Tempura, Yakitori (skewered chicken) and sea food are also customary here and are much better in quality above the versions you will find in Europe or the US. Traditional Japanese tea houses hosted by Geisha’s are also a unique cultural experience that will give you a true taste of Japan.  Hotel Chinzanzo and the Imperial Hotel in Tokyo both offer the service to tourists with a reservation however the tea rooms in Kyoto have a more old school feel with ceremonies that can last up to four hours. A more casual option can be found with Japan’s now infamous Cat Cafe’s. Originating in Taiwan,  there are at least 39 cat cafe’s in Tokyo alone where patrons are invited to drink and dine (usually snacking on popular foods and beverages such as Bubble tea, Japanese desserts, Miso soups and sandwiches) with the resident cats of the establishment; a concept which has been embraced fully by animal lovers and kawaii obsessed teenage cliques of the bigger cities. Eating in Japan is certainly never boring and always a refreshing experience for Westerners.


Tourists are frequently pre-warned of the very specific customs and unique social etiquette when visiting Japan; particularly when dining, doing business or visiting homes. Politeness is a highly valued trait in this country and displaying aggression, anger or an overly-direct tone are considered to be a sign of ‘losing face’. Address aquaintances by their last name with the respectful ‘san‘ afterwards and try to refrain from being late; punctuality is much appreciated in Japan!
Removal of shoes is particularly encouraged when entering the home and/or a sacred site whilst some of the aforementioned restaurants (particularly at tea houses) will expect you to remove all footwear before sitting on their Tatami flooring. Diners are encouraged to use chopsticks to eat their meals according to Japanese dining etiquette (you’ll master them within a few days, no doubt!) though in the larger cities, many restaurants are understanding if you need to ask for Western cutlery. Just make sure to never use the same chopsticks used for eating your meal to grab communal items at the table and do not leave them sticking upwards out of a dish, instead laying them down on your plate or bowl. Remember to always bring a token gift for your host and never refuse or pour your own drink.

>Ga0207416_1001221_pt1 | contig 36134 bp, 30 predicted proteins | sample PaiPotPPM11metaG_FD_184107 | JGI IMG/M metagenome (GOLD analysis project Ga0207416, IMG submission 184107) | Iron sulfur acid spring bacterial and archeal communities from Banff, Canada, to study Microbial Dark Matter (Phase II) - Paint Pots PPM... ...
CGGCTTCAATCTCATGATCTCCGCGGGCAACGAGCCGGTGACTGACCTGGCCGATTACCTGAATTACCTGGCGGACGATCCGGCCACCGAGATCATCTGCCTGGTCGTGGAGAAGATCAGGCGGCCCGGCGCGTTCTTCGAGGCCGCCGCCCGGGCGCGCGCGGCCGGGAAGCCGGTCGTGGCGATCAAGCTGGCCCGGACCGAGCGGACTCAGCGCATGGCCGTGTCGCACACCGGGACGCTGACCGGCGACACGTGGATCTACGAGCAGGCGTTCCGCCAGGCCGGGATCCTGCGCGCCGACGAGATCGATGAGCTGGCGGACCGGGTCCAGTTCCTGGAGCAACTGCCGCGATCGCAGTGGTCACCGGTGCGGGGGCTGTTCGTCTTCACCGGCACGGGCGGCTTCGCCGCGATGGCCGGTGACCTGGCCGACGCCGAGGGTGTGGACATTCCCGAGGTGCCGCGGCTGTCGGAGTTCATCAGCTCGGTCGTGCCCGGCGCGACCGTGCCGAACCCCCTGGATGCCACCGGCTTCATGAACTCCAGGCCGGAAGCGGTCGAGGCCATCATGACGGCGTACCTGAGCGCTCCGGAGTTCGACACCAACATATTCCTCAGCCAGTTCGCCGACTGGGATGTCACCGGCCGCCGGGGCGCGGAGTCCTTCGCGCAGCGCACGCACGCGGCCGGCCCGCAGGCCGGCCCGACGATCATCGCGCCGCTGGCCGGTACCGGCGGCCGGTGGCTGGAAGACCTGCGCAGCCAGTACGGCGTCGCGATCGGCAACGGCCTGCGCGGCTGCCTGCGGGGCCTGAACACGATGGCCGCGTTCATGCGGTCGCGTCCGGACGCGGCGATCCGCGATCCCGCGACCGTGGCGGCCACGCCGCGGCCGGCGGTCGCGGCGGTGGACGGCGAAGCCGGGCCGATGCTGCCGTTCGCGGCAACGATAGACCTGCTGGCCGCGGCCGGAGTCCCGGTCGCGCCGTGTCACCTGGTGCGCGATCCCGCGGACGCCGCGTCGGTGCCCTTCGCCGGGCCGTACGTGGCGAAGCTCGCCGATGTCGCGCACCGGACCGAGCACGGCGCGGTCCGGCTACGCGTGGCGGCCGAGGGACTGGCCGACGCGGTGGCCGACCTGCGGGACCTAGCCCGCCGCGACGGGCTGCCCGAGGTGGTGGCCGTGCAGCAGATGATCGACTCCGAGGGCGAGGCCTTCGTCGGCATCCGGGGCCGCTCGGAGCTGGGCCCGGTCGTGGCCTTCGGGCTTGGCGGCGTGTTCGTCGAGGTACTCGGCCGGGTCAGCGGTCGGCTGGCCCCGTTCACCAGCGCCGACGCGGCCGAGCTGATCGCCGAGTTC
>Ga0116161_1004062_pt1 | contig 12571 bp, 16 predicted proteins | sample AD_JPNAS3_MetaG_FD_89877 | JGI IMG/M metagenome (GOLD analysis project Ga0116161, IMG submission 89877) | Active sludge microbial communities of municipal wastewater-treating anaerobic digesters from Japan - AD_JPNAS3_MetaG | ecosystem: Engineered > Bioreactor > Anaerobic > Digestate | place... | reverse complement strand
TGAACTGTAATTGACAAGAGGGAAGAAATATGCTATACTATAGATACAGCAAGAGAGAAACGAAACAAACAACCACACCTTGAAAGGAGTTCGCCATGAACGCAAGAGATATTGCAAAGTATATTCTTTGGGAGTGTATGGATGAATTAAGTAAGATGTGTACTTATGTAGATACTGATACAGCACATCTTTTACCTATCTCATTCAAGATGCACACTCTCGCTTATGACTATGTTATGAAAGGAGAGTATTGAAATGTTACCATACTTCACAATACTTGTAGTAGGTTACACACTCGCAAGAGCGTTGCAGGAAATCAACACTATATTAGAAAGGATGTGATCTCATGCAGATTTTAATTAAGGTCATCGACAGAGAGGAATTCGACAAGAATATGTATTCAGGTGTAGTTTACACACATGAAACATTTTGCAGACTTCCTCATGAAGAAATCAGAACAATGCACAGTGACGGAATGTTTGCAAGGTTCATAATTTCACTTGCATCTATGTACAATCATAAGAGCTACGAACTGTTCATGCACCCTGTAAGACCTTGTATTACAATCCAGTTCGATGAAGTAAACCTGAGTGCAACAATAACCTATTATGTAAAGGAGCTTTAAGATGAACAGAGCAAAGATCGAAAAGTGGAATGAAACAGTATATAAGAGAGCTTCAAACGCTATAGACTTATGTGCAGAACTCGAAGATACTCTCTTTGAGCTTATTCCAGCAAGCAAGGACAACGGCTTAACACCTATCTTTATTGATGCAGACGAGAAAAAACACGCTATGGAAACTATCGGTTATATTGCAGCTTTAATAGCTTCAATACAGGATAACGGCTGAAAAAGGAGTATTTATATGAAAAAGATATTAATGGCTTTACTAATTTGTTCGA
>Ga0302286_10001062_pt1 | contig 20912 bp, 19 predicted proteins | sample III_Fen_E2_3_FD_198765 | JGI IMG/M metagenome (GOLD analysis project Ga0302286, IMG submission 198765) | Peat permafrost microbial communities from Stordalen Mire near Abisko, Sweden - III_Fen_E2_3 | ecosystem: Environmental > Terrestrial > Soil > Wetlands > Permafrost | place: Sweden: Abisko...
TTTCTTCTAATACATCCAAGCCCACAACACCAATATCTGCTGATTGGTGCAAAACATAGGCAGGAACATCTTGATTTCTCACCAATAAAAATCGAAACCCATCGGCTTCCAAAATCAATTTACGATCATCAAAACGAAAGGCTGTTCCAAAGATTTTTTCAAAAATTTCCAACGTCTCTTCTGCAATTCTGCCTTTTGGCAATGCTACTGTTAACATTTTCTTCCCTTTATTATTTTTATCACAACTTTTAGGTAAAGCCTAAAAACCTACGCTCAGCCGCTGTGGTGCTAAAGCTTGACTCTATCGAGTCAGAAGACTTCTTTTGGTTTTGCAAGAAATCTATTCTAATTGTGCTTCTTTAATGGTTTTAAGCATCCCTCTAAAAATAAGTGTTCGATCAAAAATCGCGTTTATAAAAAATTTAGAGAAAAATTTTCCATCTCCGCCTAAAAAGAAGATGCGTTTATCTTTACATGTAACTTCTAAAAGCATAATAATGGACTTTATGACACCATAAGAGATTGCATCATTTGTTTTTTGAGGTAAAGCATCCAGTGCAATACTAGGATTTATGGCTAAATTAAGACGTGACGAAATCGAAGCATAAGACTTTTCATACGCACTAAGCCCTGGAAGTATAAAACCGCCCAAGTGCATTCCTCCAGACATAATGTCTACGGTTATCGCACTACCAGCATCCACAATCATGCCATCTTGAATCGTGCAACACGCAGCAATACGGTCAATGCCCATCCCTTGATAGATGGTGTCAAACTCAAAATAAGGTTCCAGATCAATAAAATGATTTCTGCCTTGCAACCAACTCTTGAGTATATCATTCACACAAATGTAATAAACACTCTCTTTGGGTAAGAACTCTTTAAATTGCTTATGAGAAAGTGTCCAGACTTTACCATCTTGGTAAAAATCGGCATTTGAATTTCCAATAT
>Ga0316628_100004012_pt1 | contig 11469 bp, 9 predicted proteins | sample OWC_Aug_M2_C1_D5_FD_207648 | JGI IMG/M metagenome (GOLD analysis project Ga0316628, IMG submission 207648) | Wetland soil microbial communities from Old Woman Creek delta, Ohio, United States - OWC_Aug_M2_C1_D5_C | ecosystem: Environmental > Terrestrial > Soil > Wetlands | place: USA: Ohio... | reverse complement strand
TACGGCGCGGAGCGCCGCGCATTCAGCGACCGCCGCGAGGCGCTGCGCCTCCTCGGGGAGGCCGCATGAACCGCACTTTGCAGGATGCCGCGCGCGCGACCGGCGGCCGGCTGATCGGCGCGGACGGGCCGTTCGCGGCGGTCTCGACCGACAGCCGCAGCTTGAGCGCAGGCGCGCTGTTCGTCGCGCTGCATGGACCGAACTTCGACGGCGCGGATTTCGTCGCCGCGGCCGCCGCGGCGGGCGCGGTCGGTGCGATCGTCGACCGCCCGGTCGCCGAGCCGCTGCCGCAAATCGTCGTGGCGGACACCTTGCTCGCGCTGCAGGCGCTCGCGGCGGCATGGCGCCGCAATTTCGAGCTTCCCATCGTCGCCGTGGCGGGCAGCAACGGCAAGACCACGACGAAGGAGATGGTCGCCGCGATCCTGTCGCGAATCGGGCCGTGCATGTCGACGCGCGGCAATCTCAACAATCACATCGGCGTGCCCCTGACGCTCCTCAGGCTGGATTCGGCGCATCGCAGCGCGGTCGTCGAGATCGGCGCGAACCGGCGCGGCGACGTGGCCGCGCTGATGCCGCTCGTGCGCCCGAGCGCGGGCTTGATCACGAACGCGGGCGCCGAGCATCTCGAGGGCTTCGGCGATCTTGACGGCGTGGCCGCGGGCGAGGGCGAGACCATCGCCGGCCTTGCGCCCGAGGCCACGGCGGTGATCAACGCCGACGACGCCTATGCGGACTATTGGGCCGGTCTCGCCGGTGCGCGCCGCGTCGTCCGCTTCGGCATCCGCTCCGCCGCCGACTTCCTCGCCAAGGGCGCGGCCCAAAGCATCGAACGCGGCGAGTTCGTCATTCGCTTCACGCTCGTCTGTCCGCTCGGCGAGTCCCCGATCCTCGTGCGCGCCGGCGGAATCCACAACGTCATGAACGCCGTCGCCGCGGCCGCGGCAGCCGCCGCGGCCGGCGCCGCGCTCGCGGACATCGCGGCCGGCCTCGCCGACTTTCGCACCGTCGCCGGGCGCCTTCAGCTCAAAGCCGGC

Travelling Japan

The beauty of Japan is equally as breathtaking and diverse outside of the main city of Tokyo. Osaka and Kyoto are great smaller cities to explore and with Kyoto as Japan’s former capital, it is host to a number of atmospheric Buddhist and Shinto temples including the Temple Of The Gold Pavillion. Mt. Fuji is also a popular tourist destination and stands iconic as a snow-capped dramatic backdrop to Japan’s natural mountainous green landscape. There are numerous trips up to the summit with July to September being the optimum time of year to explore for spectacular views and fair weather. The slopes of Hokkaido and the Japanese Alps  are great for skiing whilst Okinawa boasts tropical beaches and crystal waters for a more traditional summer break. Visiting Japan is annually a great experience however the Spring bring the sight of thousands of pink and white Sakura cherry blossoms which make Japan much like a candy-floss covered haven.

If something less orthodox and off the beaten track is what you require there are also special guided tours of Hiroshima and Nagasaki which provide insight into one of Japan’s darkest periods at the end of the Second World War. Kawaguchiko nearby is also home to Onsen Spa whilst the Philosopher’s Path in Kyoto provide the perfect environment for zenning out. The best way of course, is to search for yourself and see what you can discover.

Japan truly is one of the most individually breath-taking places on Earth and is certainly like no other.

When you’re travelling through such a beautiful, colourful country we would definitely suggest looking for the same in your sunglasses. For men’s sunglasses, maybe opt for something with a bright mirror lens; like these Ray-Ban® Aviators in Matte Gold Blue Mirror. For women’s sunglasses, maybe go for sunglasses that have a colourful frame or have some stand-out features. We love these Miu Miu Irregular Metal Feature sunglasses.

Have you visited Japan?
Planning a trip next season?

Tell us in the comments below!